New Zealand v India, 2nd Test, Wellington

'Calmer' Dhawan ready for Wellington

Abhishek Purohit in Wellington

February 13, 2014

Comments: 17 | Text size: A | A


Shikhar Dhawan celebrates his second Test century, New Zealand v India, 1st Test, Auckland, 4th day, February 9, 2014
Shikhar Dhawan credits playing straight and being patient to have been key during his Auckland hundred © Getty Images
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Shikhar Dhawan became only the fourth India opener to make a second-innings century and though the visitors lost the Auckland Test, Dhawan's performance was a definite positive. He admitted it was a crucial knock - he was quiet on his first overseas Test tour in South Africa and went for a duck in the first innings in Auckland - but added that these were early days in his international career.

"It was very important for me to get big scores and it boosted my confidence," Dhawan said. "When I started playing for India I scored centuries in England too (in the Champions Trophy). It is not that I did not score centuries overseas. This is my second (Test) series outside India. I have not played much of Test cricket for India. It has been a learning process for me. And I learn from my mistakes and analyse what I can do to become a better player. I have been working hard and got rewarded with a century so I am happy with that."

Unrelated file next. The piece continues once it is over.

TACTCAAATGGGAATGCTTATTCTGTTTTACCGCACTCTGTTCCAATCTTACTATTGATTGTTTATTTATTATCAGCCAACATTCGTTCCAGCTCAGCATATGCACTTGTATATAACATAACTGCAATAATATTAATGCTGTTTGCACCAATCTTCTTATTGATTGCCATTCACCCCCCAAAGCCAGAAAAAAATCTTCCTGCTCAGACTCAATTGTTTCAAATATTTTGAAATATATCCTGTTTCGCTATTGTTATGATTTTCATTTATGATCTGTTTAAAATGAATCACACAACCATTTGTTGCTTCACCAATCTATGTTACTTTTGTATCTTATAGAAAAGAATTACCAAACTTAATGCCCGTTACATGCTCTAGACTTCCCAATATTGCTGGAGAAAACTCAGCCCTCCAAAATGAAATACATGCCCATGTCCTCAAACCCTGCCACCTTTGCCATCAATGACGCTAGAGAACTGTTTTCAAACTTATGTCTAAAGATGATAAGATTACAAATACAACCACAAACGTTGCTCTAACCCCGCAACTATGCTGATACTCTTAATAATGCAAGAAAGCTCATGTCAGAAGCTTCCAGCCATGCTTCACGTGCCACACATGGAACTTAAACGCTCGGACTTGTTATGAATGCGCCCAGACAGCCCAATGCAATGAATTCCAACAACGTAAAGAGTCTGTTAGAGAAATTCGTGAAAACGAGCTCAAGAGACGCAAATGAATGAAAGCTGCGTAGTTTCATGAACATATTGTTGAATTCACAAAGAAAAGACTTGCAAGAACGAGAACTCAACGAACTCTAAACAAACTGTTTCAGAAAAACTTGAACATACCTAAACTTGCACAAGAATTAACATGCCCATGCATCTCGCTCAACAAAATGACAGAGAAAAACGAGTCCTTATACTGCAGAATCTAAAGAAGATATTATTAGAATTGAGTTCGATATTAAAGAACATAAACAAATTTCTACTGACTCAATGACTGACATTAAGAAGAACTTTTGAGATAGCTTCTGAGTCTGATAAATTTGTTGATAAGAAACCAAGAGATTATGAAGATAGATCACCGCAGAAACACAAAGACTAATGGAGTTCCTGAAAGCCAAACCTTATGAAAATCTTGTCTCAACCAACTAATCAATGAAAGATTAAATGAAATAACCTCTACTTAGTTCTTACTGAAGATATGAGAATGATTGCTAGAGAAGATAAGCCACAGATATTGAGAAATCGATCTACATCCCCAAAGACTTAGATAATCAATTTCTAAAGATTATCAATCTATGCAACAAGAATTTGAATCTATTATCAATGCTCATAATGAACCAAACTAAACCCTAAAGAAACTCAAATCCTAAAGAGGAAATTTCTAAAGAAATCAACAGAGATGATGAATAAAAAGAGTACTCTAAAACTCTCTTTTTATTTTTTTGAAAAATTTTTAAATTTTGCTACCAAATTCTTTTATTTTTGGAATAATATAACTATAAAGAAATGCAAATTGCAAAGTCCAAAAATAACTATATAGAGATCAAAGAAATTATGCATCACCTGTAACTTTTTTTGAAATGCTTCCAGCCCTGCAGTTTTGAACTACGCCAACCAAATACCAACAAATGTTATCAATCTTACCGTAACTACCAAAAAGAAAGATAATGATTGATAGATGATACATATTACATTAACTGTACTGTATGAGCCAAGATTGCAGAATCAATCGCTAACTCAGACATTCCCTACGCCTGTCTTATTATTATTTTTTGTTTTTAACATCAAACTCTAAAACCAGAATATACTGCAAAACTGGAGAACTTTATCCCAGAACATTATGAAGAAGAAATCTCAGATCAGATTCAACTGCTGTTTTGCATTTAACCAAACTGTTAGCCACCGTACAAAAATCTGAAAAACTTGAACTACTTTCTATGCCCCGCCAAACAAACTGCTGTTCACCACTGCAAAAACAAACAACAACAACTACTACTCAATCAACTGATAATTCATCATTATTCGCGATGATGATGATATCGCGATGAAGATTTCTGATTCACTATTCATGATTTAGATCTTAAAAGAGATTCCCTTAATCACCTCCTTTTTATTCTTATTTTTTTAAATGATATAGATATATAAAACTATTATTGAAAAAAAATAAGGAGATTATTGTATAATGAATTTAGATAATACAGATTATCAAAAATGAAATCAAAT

Dhawan attributed his success in Auckland to a change in mindset. "I was calmer and just thought to play as straight as possible," he said. "The wickets here are double-paced, especially with the short balls and all this stuff. I planned to play straight and just enjoy being at the wicket and enjoy my time over there. Their pacers have been bowling good line and length. You have to play straight and close to your body. The ball swings at the start. You don't get too many runs at the start. You have to be extra patient over here and once you get set you can get big runs."

The runs were not coming for Dhawan during the one-dayers, and he was left of the side for the fourth ODI in Hamilton. MS Dhoni had said that was done so that Dhawan could return with a clear mind and the batsman concurred the break had helped. "Whenever you get rest, it is good. You can sit and analyse what was going wrong. You are getting a break from the match pressure and you can think what you can do better. I was relaxed and I came back. So it was good."